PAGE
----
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Is American Capitalism a Myth?

While right-wingers are still using red-baiting to try to scare people by calling Obama a socialist, etc., it appears that this tactic is not working. A new survey from Rasmussen shows that just 53% of American adults believe that capitalism is better than socialism.

What is even scarier is that for adults under the age of 30, only 37% prefer capitalism, while 33% prefer socialism, with 30% undecided.

But what makes this very interesting is that if asked if they prefer a “free-market economy” then 70% say yes. They deduce that many people are concerned whether capitalism — as it is practiced in the US — actually relies on free markets. Indeed, 67% believe that big government and big business often work together in ways that hurt consumers and investors.

So people are still concerned about freedom, they aren’t sure our current economic system is really free.

This has been something I’ve been curious about since I visited places like China and VietNam. Both China and VietNam supposedly have communist governments, but in many ways their economies are more free-market than ours (in fact, most of the ways in which they are not based on free markets is due to corruption, not on how the government manages the economy).

UPDATE: has a good analysis of this survey.



  1. Sammy wrote:

    The follow-up survey, or rather the pre-survey survey, should be to see if those surveyed can actually define “capitalism”, “socialism” and “free market”.

    As general terms, especially as to how they have been so cavalierly thrown around of late, I seriously doubt most people know what the hell they’re talking about.

    As a socially liberal, mostly fiscally conservative moderate (I guess), I think a free market with reasonable checks, controls and regulation/oversight is the optimal economic system.

    Friday, April 10, 2009 at 3:39 pm | Permalink
  2. Daniel wrote:

    As a former economist myself (and a government one too boot) I think most of it is just sloganeering. We never have had a pure capitalist market here in America and never will. The idea that first and foremost freedom means economic freedom is a moral position I reject outright. Personally, I think democracy and capitalism are incompossible systems of allocating value. The real tension is not between capitalism and socialism but between capitalism and democracy. That’s the reason I would never describe myself as a socialist, though others might. I consider myself a democrat with a small “d” and my goal is always to defend democracy against all other competing systems of value allocation.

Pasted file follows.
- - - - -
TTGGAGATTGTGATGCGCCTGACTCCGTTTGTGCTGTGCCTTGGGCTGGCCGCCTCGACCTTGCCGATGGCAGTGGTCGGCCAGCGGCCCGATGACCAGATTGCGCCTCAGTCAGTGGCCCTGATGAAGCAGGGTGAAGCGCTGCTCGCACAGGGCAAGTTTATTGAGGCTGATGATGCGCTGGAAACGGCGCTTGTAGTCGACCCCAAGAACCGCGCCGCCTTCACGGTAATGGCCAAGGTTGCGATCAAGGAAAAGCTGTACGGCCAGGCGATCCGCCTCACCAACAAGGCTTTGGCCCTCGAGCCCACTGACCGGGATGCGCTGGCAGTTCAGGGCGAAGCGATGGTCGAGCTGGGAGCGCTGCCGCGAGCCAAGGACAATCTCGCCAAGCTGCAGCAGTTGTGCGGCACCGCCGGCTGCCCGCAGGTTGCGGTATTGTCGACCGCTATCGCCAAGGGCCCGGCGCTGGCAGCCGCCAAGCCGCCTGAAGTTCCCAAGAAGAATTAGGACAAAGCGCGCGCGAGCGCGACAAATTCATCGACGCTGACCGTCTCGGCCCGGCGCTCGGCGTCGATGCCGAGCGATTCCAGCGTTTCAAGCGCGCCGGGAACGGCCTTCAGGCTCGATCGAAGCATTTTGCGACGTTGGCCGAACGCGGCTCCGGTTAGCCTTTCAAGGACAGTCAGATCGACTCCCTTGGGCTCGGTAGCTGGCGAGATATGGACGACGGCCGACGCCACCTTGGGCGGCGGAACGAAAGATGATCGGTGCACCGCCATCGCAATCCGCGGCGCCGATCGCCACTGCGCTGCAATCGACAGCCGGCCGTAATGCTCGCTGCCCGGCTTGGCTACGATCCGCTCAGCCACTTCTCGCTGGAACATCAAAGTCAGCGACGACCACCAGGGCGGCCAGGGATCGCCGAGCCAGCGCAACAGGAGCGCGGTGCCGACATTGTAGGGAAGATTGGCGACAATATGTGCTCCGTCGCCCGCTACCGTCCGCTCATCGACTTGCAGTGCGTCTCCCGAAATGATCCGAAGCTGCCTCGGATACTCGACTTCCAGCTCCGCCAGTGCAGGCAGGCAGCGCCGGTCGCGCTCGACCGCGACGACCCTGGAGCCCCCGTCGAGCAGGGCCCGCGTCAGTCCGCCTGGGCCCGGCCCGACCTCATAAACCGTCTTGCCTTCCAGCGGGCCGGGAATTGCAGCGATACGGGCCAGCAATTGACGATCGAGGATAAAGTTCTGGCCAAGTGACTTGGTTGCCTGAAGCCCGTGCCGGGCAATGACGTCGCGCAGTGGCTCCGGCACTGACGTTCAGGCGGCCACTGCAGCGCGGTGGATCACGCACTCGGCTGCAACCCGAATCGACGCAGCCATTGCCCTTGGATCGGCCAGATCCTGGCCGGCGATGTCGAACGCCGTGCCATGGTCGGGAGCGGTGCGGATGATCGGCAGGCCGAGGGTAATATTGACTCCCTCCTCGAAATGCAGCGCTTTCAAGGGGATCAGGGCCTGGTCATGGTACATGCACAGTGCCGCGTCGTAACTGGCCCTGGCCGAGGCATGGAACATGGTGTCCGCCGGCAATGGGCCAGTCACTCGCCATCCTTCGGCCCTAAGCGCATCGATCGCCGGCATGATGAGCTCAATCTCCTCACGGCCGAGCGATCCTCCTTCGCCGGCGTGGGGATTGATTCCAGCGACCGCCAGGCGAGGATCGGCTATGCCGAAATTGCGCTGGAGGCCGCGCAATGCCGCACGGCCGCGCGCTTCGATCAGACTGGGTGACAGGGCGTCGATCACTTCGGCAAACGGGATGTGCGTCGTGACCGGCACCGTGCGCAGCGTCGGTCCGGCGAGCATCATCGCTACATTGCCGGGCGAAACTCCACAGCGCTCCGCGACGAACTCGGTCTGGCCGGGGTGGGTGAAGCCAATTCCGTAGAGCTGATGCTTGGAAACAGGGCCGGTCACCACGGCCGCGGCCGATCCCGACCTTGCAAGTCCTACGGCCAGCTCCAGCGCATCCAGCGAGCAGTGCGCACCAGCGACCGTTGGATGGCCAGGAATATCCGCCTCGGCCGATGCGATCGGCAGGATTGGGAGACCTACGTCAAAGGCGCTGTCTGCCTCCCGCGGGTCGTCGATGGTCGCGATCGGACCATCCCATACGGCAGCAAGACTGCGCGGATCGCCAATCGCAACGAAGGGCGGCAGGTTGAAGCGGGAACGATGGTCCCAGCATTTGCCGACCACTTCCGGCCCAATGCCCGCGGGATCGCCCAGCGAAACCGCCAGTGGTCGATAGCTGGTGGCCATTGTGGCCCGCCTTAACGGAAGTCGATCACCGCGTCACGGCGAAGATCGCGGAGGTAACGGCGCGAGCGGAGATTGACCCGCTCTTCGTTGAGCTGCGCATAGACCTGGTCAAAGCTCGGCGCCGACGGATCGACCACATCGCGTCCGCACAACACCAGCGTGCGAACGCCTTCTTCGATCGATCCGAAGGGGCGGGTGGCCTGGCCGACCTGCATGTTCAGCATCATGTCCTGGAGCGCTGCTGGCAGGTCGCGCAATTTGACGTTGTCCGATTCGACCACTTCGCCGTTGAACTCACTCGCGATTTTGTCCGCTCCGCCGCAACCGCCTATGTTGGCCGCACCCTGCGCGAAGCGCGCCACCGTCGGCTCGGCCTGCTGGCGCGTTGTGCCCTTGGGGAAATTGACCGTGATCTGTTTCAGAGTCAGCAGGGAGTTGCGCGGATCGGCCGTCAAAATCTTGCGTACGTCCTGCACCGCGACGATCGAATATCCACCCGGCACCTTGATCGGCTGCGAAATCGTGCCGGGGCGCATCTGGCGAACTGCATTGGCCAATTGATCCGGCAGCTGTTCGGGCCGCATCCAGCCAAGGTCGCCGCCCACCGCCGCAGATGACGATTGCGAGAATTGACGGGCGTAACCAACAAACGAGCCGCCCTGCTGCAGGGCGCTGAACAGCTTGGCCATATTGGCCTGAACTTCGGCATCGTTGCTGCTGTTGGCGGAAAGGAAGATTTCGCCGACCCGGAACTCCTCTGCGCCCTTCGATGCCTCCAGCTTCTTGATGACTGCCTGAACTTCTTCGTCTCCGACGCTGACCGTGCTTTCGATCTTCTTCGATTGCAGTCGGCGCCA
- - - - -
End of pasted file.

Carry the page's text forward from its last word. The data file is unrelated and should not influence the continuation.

Friday, April 10, 2009 at 6:50 pm | Permalink
  3. Daniel wrote:

    “Indeed, 67% believe that big government and big business often work together in ways that hurt consumers and investors.”

    I just wanted to add that I agree with this assessment. But that is not an economic problem, it is a political problem and shows the failure of our country’s political system.

    Friday, April 10, 2009 at 6:53 pm | Permalink
  4. Mikeee wrote:

    The common denominator here is that all these systems are of the “managed” type.
    It doesn’t matter whether it was communism/socialism/capitalism or whatever other -ism because they are ALL managed by some higher entity.
    (“for the common benefit”, as they say, “because we in power know best how this works and you do not”. And this applies to them all.)

    The thing is, the dismal science is wildly chaotic. What governments around the world think they can and must do is more akin to trying to be a flight controller to a swarm of bees.
    A global swarm of bees the size of fists and on steroids these days.

    They try to plot the flight paths but pretty soon all those small errors start adding up.
    Economists said “smooth flying to Hawaii” and we ended up crashing at the South Pole.

    Friday, April 10, 2009 at 8:37 pm | Permalink
  5. Jack Vermicelli wrote:

    It would seem that most people conflate or confuse capitalism with crony corporatism, which is what “passes” for capitalism in the US. That a distinction is made between capitalism and a free-market economy shows the error.

    @Daniel: I agree with you that democracy and capitalism are poorly compatible, but I see no incompatibility between capitalism and *constitutional* democracy, with recognized rights to property and safeguards against Person A voting himself Person B’s assets.

    Saturday, May 8, 2010 at 3:40 pm | Permalink

2 Trackbacks/Pingbacks

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